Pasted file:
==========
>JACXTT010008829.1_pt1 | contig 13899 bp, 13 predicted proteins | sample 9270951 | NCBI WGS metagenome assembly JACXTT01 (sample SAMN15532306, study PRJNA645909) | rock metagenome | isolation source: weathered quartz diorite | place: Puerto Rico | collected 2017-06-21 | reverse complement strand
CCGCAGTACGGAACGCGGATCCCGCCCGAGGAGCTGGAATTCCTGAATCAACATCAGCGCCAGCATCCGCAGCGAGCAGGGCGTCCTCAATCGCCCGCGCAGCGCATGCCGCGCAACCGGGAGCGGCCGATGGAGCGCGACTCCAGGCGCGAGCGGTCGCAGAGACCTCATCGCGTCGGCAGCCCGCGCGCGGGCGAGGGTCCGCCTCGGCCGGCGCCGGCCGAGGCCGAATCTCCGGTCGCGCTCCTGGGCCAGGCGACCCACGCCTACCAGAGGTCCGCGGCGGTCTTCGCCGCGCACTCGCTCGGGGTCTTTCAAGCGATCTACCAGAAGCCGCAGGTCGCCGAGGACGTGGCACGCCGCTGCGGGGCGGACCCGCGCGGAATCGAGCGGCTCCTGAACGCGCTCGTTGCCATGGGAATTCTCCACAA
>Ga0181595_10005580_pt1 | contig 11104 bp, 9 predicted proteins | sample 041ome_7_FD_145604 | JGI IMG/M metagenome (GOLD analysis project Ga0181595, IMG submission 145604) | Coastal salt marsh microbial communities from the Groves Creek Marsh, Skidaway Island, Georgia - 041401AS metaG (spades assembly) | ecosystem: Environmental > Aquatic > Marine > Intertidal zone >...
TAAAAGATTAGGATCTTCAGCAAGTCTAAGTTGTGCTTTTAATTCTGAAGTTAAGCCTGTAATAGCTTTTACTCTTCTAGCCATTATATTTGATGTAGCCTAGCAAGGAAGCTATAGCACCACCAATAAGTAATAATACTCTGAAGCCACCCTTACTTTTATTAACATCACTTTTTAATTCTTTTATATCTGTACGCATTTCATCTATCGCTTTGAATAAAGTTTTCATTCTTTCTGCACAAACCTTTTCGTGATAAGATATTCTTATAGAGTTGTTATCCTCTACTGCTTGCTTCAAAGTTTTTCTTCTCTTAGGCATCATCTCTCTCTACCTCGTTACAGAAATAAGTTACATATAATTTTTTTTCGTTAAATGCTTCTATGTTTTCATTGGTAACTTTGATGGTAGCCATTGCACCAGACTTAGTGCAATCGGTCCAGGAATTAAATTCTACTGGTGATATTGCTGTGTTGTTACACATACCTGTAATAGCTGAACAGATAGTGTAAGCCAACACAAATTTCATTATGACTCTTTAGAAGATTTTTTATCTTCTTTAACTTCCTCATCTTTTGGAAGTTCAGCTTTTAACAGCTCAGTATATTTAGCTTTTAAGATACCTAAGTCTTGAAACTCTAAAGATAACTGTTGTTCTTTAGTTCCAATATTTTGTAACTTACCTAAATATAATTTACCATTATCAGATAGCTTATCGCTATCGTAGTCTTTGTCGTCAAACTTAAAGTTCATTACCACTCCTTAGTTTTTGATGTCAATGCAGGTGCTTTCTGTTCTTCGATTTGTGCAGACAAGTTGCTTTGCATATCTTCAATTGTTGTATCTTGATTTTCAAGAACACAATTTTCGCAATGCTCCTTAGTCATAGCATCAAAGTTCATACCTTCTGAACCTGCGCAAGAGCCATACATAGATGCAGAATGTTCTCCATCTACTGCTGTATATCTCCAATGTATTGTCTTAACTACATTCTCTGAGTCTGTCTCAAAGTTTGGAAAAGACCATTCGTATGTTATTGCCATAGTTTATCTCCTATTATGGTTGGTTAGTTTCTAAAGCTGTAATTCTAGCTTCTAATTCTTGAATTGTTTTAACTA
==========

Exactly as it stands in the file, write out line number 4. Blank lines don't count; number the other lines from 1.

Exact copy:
TAAAAGATTAGGATCTTCAGCAAGTCTAAGTTGTGCTTTTAATTCTGAAGTTAAGCCTGTAATAGCTTTTACTCTTCTAGCCATTATATTTGATGTAGCCTAGCAAGGAAGCTATAGCACCACCAATAAGTAATAATACTCTGAAGCCACCCTTACTTTTATTAACATCACTTTTTAATTCTTTTATATCTGTACGCATTTCATCTATCGCTTTGAATAAAGTTTTCATTCTTTCTGCACAAACCTTTTCGTGATAAGATATTCTTATAGAGTTGTTATCCTCTACTGCTTGCTTCAAAGTTTTTCTTCTCTTAGGCATCATCTCTCTCTACCTCGTTACAGAAATAAGTTACATATAATTTTTTTTCGTTAAATGCTTCTATGTTTTCATTGGTAACTTTGATGGTAGCCATTGCACCAGACTTAGTGCAATCGGTCCAGGAATTAAATTCTACTGGTGATATTGCTGTGTTGTTACACATACCTGTAATAGCTGAACAGATAGTGTAAGCCAACACAAATTTCATTATGACTCTTTAGAAGATTTTTTATCTTCTTTAACTTCCTCATCTTTTGGAAGTTCAGCTTTTAACAGCTCAGTATATTTAGCTTTTAAGATACCTAAGTCTTGAAACTCTAAAGATAACTGTTGTTCTTTAGTTCCAATATTTTGTAACTTACCTAAATATAATTTACCATTATCAGATAGCTTATCGCTATCGTAGTCTTTGTCGTCAAACTTAAAGTTCATTACCACTCCTTAGTTTTTGATGTCAATGCAGGTGCTTTCTGTTCTTCGATTTGTGCAGACAAGTTGCTTTGCATATCTTCAATTGTTGTATCTTGATTTTCAAGAACACAATTTTCGCAATGCTCCTTAGTCATAGCATCAAAGTTCATACCTTCTGAACCTGCGCAAGAGCCATACATAGATGCAGAATGTTCTCCATCTACTGCTGTATATCTCCAATGTATTGTCTTAACTACATTCTCTGAGTCTGTCTCAAAGTTTGGAAAAGACCATTCGTATGTTATTGCCATAGTTTATCTCCTATTATGGTTGGTTAGTTTCTAAAGCTGTAATTCTAGCTTCTAATTCTTGAATTGTTTTAACTA